The day was dragging. The opening of the exhibition at the Acwacca Gallery had been timed to coincide with an open studios tour in this former industrial area of Newark, New Jersey. Most of the buildings had been built for small industries, which still occupied about half of them. The other half had, during the past decade or so, been turned into artist studios and galleries. Our official opening, the one with the munchies and cheap wine, had occurred earlier in the week. Now we were just participating in the open studio weekend, which amounted to sitting along side our work and talking to the occasional person who wandered inside.
The gallery space was large and there were six of us in the show, which was the culmination of a workshop sponsored by the gallery that had run for several months. Many of the paintings that I had done during the workshop were ultimately unsatisfying failures. The woman who had been conducting the workshop finally pointed to a slide of one of my older paintings. She let it be known in no uncertain terms that that painting was the reason I had been accepted into the workshop and she was disappointed that I hadn’t done more like that. In my own defense I said that I was trying to push myself to go beyond what I had done in the past. She politely, or perhaps not so politely, pointed out that I was pushing in the wrong direction. With only a week or two left in the workshop there wasn’t much left to do but kick out a couple of paintings in the style of the one the facilitator had liked. Although I was unsatisfied with not having made more progress during the workshop itself, I was relieved to get a couple of paintings done in time so I could actually be in the show.
An artist who was taking a break from his own open studio wandered in. While we were hanging out chatting his daughter came looking for him. He invited me to go back with him to look at his work. It was only a block away in the basement of another former industrial building. The building seemed to have been turned into several live/work spaces for about four artists and their families who shared the edifice. While I was looking at his work, one of his building mates stopped by. I then went on to his space to view his work. I wish I could remember some of the details of their work so that I could describe it. All I can remember is that I was having a very good time and it was with a bit of regret that I had to excuse myself. I had entirely lost track of how much time had passed, but I knew that the director of the Acwacca Gallery would be irritated if I was gone too long.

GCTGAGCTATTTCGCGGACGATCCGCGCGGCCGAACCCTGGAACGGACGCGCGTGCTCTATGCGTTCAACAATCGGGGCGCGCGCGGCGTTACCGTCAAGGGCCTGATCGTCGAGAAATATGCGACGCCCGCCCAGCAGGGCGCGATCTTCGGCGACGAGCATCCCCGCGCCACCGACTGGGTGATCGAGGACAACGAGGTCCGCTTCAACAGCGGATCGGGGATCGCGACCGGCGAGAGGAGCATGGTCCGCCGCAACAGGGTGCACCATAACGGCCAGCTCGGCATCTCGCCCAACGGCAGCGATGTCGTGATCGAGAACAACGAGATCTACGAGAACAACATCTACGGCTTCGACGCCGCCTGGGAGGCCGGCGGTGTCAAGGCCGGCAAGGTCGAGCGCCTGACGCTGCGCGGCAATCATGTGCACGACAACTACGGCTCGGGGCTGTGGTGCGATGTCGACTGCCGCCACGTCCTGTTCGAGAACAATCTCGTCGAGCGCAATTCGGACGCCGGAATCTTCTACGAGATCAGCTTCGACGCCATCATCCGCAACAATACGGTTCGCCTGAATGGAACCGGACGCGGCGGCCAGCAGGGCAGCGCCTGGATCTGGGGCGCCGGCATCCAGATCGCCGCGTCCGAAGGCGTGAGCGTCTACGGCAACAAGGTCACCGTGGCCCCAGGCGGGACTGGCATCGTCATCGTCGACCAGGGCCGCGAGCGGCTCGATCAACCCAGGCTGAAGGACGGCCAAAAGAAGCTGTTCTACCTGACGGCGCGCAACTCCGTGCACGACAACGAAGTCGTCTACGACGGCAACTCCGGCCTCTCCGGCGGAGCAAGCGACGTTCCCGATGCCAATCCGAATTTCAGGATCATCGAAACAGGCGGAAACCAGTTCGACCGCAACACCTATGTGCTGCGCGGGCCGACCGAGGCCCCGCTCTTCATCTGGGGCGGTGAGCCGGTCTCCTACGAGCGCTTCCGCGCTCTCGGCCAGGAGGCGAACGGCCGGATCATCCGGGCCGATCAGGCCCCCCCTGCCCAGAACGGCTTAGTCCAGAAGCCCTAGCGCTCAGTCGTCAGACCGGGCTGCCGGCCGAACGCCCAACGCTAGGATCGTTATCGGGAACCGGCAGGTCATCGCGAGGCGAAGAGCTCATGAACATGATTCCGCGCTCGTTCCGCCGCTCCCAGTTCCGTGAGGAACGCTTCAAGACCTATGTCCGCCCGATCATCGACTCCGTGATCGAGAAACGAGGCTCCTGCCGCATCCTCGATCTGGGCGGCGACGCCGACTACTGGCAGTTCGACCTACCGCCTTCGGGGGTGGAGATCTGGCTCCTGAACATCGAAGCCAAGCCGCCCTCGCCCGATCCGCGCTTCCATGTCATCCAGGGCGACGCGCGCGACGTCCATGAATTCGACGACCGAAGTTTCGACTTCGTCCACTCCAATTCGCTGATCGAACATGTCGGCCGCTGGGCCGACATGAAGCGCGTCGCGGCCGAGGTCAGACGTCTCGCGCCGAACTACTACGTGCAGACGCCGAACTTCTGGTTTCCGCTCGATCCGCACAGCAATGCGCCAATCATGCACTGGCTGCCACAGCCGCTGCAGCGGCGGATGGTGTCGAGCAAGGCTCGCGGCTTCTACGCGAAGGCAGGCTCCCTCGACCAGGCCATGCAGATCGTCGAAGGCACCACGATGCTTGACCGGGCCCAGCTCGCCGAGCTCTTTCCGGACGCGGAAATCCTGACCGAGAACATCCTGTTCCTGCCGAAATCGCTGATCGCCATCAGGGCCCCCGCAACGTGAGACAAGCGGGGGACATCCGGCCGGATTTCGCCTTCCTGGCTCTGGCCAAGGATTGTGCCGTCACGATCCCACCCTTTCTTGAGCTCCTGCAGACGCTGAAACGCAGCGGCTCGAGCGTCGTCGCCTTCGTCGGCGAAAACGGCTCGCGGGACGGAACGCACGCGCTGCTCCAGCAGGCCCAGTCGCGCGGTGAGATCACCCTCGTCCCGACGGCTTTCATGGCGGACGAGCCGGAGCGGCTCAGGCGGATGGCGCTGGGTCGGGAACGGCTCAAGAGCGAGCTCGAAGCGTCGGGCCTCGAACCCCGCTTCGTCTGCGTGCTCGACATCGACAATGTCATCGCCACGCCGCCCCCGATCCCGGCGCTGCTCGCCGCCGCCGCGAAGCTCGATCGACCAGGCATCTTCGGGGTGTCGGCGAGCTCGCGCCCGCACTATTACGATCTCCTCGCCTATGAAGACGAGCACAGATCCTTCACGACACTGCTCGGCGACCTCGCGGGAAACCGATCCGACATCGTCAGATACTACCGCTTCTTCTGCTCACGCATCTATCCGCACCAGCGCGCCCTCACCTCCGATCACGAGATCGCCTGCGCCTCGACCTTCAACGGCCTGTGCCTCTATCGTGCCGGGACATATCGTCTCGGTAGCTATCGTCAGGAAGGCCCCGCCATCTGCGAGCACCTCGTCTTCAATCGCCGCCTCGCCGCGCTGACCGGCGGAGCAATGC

The moment I reentered the Acwacca Gallery, my sister accosted me. “We’ve been looking all over for you.”
“I was just next door like I told everyone.”
“Well, I went over to get you and you weren’t there.”
“Oh. I’d gone upstairs to look at his neighbor’s work. I wasn’t gone that long. Why all the fuss?”
It turns out that someone had been waiting around to meet me. A tall, handsome man with an unusually toned physique visible beneath his dark blue knit polo shirt was standing near my paintings. The gallery director was visibly excited. “This is Cory Booker,” she exclaimed. “He’s going to be our first black president!” she predicted, incorrectly as it would turn out. I’m afraid Mr. Booker was born a decade too late. A football player at Stanford, a Rhodes Scholar, Yale Law, he seemed to be the sort of person of whom much has been expected since the day he was born.
Apparently, he had been taken by one of my paintings and was hoping to get a chance to speak to me. It was flattering that he had waited. Of course, he is a politician. A young woman who appeared to be some sort of supporter or assistant spoke up allowing Cory a modicum of modesty. “We’re more concerned about the upcoming election for mayor. I hope you’re all going to be voting for Cory!” Booker’s previous run for mayor became famously nasty. Three of the other six artists in the show were women and they soon joined the group surrounding Booker. With the assistant, the gallery director, my sister and the four artists, he was surrounded by a gaggle of gals. He turned the conversation back to the paintings.
As he and his companion exited the building, we all hung in the doorway like a bunch of starstruck teeny-boppers waving enthusiastically. “Sure, we’ll vote for you Cory!” one of us sang out.
After he was out of view we returned the main room of the gallery. “What party does he belong to?”
“I don’t know.”
“Does anyone know his positions on anything?”
“Gosh, no. I feel really silly now. He was just so charming.”
“Heck. I don’t even live in Newark.”
We had a pretty good laugh at ourselves.
(I remembered this episode after reading about how Cory Booker won the Democratic nomination for Senate.)